My comments last Sunday:
'Over the next two quarters, China will probably suffer a contraction. How China Inc. will report the numbers is anyone's guess but putting 'lipstick on a pig' with chinese characteristics will only go so far. The economic stimulus announced will not be able to take effect fast enough to offset the accelerated decline in both the export markets and the domestic real estate markets. China has a 'political risk' in the absence of a social convenant that will translate into a depreciation premium, be it through export tax rebates or a slight currency devaluation as they hunt madly for lipstick.
In short China is, much like America a century ago, in a boom and bust cycle, with the latter ocurring now. Given the Yin-Yang relationship between China and the United States, we will export deflation with our increasing unemployment and decreasing GDP and they will export their bust back to the West in the form of further commodity declines.'
Michael Pettis' comments this morning:
Here is what Bloomberg said in its article today on Fan Gang’s comments:
China’s exports shrank last month and industrial-production growth cooled, Fan Gang, an adviser to the People’s Bank of China, said today. “Things are not so good,” Fan said at a forum in Beijing. “November figures will come out soon, and industrial growth will be something around 5 percent and export growth will be negative.”
A collapse from October’s 19.2 percent export growth would add pressure on policy makers meeting in Beijing this week to do more to sustain the expansion of the world’s fourth-biggest economy. The government has already unveiled a 4 trillion yuan ($582 billion) stimulus package and cut interest rates by the most in 11 years as a global recession cuts demand for the nation’s toys, textiles and electronics."
To give a sense of how shocking an actual contraction in exports would be, two hours ago I met with a group of very knowledgeable China-research economists. I told them about the rumors of a contraction and asked for their opinion, and they said that although they definitely expected export growth to continue slowing, they would be really surprised and worried if it actually were negative. A contraction in exports year on year will suggest that the impact of the global slowdown on China is happening far more quickly than anyone expected.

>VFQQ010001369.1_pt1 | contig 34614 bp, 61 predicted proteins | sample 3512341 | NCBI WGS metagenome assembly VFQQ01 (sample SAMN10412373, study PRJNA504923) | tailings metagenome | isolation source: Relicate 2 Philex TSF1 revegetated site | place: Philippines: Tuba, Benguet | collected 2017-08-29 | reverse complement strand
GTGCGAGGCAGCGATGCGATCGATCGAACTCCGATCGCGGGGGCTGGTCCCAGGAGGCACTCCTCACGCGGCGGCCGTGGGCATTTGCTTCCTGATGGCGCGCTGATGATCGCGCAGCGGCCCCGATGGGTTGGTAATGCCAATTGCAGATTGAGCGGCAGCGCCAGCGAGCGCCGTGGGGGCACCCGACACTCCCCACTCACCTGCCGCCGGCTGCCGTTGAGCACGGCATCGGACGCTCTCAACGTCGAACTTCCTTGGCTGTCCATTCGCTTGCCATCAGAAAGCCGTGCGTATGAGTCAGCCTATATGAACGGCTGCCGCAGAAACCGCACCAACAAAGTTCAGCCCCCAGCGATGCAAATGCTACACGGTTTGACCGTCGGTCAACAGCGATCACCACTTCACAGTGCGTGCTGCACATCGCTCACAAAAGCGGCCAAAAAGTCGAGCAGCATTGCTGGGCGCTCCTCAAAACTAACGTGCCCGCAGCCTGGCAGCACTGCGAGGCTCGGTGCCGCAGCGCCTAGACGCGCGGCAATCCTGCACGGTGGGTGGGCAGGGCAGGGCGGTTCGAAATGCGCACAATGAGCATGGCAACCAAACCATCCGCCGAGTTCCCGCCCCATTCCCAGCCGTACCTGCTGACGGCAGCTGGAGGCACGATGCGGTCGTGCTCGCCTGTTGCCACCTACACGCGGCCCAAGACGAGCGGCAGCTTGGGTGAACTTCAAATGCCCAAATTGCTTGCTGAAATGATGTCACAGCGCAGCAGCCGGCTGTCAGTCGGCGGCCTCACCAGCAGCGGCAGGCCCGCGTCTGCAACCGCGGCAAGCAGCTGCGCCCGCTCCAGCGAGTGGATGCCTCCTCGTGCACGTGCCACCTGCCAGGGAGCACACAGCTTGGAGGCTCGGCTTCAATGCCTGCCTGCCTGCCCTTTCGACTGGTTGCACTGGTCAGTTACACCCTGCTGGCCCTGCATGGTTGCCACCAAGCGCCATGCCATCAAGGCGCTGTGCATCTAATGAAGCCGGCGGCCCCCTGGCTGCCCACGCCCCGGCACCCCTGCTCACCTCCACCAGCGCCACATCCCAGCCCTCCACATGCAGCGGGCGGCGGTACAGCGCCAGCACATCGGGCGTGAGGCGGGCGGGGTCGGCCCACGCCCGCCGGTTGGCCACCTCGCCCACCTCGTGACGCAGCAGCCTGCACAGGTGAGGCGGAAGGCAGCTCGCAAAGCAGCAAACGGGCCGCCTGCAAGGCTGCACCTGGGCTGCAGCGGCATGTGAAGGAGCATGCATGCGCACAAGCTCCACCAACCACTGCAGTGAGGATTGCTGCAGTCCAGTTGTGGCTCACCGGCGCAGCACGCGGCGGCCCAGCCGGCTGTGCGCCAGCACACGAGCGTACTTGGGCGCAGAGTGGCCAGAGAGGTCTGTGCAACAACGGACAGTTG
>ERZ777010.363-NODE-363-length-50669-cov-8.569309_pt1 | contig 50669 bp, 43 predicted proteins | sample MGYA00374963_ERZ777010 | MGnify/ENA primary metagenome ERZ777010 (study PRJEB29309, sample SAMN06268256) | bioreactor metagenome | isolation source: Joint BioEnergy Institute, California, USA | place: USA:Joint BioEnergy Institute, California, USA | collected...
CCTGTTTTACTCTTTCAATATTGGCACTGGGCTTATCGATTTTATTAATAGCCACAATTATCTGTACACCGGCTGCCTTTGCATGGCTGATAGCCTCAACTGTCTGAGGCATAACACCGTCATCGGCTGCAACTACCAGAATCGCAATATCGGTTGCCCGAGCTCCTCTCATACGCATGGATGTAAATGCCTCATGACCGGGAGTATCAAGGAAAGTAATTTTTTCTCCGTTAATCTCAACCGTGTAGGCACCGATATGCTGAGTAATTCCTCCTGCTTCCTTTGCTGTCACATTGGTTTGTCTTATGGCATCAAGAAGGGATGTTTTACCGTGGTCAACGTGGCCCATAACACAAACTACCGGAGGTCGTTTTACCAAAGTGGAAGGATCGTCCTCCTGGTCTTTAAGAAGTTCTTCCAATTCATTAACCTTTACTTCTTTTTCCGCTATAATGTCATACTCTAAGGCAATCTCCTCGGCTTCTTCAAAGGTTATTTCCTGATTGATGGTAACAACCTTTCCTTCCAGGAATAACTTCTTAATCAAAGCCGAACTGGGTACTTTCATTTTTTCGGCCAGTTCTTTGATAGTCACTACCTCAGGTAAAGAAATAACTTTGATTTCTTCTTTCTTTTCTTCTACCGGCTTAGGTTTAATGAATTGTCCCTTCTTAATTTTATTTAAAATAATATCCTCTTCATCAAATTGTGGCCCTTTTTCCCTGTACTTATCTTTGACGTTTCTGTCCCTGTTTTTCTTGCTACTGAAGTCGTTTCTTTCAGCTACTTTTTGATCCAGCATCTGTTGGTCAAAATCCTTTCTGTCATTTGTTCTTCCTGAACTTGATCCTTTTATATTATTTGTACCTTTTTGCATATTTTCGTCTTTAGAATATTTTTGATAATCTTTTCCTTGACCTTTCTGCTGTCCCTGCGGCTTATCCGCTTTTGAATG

My simple global balance of payments model should suggest, however, that we should have expected a rapid slowdown. After all if Chinese overproduction is the flip side of US overconsumption, and each requires the other, then the astonishing rate at which consumption is contracting in the US should have, as its counterpart, an equally rapid contraction of production or, failing that, a rapid buildup of inventory. Either of these will come as a result of declining sales. There is no point trying to predict Chinese economic numbers independently from US economic numbers. The world imbalance has been built around US overconsumption and Chinese overproduction, and one cannot change with a corresponding change in the other.
This is the negative feedback loop we should fear (posted by me last Sunday): It is estimated that for every 1 percent decline in U.S. and Europe's GDP there is a corresponding 7% drop in China's export growth rate. Orders at the recent Canton Trade Fair fell 17.5% which roughly translates into a 2.5% GDP drop in U.S. and Europe. Obviously conditions now are much worse, with real estate softening in China and the lag in the Chinese stimulus having a delayed effect, even if it is front-loaded; it would appear that the risk of a recession in China is now real.
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